My first project in neuroprosthetics came during grad school at Carnegie Mellon. My advisor and I developed a machine learning algorithm that learned how to hear just by “listening” to the world around it. I’d stroll through Schenley and Frick Parks in Pittsburgh. As the system “listened” to the sounds of birds, breeze, and babbling brooks, the algorithm slowly learned to hear more and more, subtly adjusting millions of internal calculations to make greater sense of its auditory world.
Inspired by one of my dissertation advisors’ research, I began to wonder if we could build an AI-driven cochlear implant, a neuroprosthetic ear that restores hearing in some forms of deafness. Our experiments showed that the algorithm greatly improved speech perception for those using these implants. I loved both my pure science research and my applied work in facial analysis, but this was the first time I’d built something that could transform someone’s life. That experience, in turn, transformed my own life, because I knew that this was how I wanted to spend the rest of it.
My introduction to neuroprosthetics was also an introduction to the messy complexity of what makes a “better” life. As a naive hearing person, it never occurred to me that some would experience deafness as an identity rather than a disability, with its own languages and culture. In some communities, however, cochlear implants are seen as genocide: of their unique languages, of their way of life, of who they are. And yet, there is also evidence that infants receiving implants not only learn to hear, but that it even increases broader cognitive function. Much like autism, I’m often confronted with the dilemma of “curing” people of who they are versus giving them the tools to share those rich differences with the world.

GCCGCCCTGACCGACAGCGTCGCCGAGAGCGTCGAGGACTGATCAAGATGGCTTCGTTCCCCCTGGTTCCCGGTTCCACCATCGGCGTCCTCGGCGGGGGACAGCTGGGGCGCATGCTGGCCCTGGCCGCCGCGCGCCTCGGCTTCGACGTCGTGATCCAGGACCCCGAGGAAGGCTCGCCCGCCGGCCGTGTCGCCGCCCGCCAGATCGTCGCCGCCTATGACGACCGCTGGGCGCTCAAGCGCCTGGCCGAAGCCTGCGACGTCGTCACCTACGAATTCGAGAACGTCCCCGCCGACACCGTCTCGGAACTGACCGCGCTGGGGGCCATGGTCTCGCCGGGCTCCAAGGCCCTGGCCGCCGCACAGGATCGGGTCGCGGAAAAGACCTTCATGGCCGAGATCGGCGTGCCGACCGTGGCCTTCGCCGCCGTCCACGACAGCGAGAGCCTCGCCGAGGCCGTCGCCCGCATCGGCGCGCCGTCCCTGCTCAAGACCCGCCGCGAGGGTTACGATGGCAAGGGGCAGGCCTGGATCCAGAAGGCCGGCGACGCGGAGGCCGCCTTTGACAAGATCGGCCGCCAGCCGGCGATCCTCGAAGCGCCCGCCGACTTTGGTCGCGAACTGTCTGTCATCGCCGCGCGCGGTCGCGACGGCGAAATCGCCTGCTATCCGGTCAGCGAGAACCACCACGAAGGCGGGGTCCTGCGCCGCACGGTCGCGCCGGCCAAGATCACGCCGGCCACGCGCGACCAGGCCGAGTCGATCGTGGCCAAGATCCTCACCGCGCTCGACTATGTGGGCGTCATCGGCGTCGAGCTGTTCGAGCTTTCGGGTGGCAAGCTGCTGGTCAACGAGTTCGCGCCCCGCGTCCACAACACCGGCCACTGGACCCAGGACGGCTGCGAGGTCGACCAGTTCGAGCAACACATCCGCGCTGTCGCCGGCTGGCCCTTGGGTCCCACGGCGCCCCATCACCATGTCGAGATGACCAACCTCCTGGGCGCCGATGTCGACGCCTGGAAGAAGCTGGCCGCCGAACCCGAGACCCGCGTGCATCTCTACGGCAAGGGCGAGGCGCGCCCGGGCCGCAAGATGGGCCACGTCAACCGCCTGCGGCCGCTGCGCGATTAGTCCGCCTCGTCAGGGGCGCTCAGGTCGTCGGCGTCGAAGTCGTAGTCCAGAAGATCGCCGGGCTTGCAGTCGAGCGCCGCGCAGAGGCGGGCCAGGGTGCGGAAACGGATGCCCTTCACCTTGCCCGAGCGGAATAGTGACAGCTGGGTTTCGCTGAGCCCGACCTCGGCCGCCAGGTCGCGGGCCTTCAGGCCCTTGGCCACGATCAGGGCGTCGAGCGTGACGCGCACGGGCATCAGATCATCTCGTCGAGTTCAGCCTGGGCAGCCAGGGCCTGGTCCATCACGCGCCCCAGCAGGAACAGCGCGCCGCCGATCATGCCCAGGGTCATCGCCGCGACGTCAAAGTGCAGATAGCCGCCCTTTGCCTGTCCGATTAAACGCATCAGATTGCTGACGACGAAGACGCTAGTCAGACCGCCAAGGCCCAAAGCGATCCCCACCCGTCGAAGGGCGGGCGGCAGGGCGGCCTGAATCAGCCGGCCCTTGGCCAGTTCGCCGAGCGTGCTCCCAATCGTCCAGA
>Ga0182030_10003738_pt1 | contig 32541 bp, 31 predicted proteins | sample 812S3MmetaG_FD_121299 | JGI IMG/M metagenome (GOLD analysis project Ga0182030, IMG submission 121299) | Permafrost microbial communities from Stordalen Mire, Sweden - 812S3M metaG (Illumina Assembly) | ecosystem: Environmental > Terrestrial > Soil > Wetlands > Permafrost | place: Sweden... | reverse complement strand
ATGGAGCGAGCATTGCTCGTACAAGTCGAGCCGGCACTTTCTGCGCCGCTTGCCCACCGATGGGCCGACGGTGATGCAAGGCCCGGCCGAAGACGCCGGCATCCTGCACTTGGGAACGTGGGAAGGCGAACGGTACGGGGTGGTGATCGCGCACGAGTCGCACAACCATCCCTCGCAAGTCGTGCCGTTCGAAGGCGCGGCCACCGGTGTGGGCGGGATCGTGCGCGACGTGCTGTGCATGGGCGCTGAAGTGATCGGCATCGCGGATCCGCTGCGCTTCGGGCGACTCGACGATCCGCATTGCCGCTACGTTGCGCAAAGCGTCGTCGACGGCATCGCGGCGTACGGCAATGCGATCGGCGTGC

This dilemma takes on an even greater urgency when I confess that my particular area of research and development is cognitive neuroprosthetics: devices that directly interface with the brain to improve our memory, attention, emotion, and much more. For many, the idea of computers being jammed into our brains evokes science fiction nightmares like the Borg from Star Trek or the human-like machines of The Terminator. While my own work takes me in very different directions than these dark stories, it’s true that neuroprosthetics are already beginning to change the definition of what it means to be “human”, and the end result of these explorations of humanity are not at all clear.
In many cases, what it means to be human is tragic. Children with traumatic brain injuries (TBI) are often devastated by their injuries and suffer long-term mental and physical challenges. Clinical videos of kids and adults tearfully struggling with tasks that used to be trivial are heartbreaking. Many of those with TBIs have trouble with their working memory span, which is roughly how many “chunks” of information a given person can remember in any given moment. Working memory plays a sizable role in education attainment, lifetime income, and even health and longevity. When we know we can make a difference, allowing a car accident or a fall or even poverty to steal a child’s future is just as morally perilous as augmentation run amok.